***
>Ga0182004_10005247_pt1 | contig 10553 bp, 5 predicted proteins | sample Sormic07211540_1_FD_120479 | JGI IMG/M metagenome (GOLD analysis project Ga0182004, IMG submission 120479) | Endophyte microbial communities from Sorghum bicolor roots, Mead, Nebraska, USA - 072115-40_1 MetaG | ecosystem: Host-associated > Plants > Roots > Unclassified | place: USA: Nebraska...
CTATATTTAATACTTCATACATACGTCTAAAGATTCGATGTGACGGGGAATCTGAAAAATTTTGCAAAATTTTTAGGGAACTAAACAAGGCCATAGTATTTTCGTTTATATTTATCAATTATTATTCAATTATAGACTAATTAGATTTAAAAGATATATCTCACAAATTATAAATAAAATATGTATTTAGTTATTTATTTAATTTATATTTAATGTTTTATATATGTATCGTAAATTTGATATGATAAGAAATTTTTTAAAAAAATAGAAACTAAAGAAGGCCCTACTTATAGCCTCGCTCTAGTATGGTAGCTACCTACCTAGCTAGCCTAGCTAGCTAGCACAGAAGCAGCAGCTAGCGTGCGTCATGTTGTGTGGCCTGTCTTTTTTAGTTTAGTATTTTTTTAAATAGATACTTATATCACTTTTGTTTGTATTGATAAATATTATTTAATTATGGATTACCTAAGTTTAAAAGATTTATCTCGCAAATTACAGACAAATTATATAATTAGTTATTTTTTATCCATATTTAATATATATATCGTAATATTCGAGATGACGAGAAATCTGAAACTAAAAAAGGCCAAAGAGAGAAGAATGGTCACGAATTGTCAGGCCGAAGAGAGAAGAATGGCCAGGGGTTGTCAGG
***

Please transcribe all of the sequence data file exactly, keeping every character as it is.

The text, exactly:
>Ga0182004_10005247_pt1 | contig 10553 bp, 5 predicted proteins | sample Sormic07211540_1_FD_120479 | JGI IMG/M metagenome (GOLD analysis project Ga0182004, IMG submission 120479) | Endophyte microbial communities from Sorghum bicolor roots, Mead, Nebraska, USA - 072115-40_1 MetaG | ecosystem: Host-associated > Plants > Roots > Unclassified | place: USA: Nebraska...
CTATATTTAATACTTCATACATACGTCTAAAGATTCGATGTGACGGGGAATCTGAAAAATTTTGCAAAATTTTTAGGGAACTAAACAAGGCCATAGTATTTTCGTTTATATTTATCAATTATTATTCAATTATAGACTAATTAGATTTAAAAGATATATCTCACAAATTATAAATAAAATATGTATTTAGTTATTTATTTAATTTATATTTAATGTTTTATATATGTATCGTAAATTTGATATGATAAGAAATTTTTTAAAAAAATAGAAACTAAAGAAGGCCCTACTTATAGCCTCGCTCTAGTATGGTAGCTACCTACCTAGCTAGCCTAGCTAGCTAGCACAGAAGCAGCAGCTAGCGTGCGTCATGTTGTGTGGCCTGTCTTTTTTAGTTTAGTATTTTTTTAAATAGATACTTATATCACTTTTGTTTGTATTGATAAATATTATTTAATTATGGATTACCTAAGTTTAAAAGATTTATCTCGCAAATTACAGACAAATTATATAATTAGTTATTTTTTATCCATATTTAATATATATATCGTAATATTCGAGATGACGAGAAATCTGAAACTAAAAAAGGCCAAAGAGAGAAGAATGGTCACGAATTGTCAGGCCGAAGAGAGAAGAATGGCCAGGGGTTGTCAGG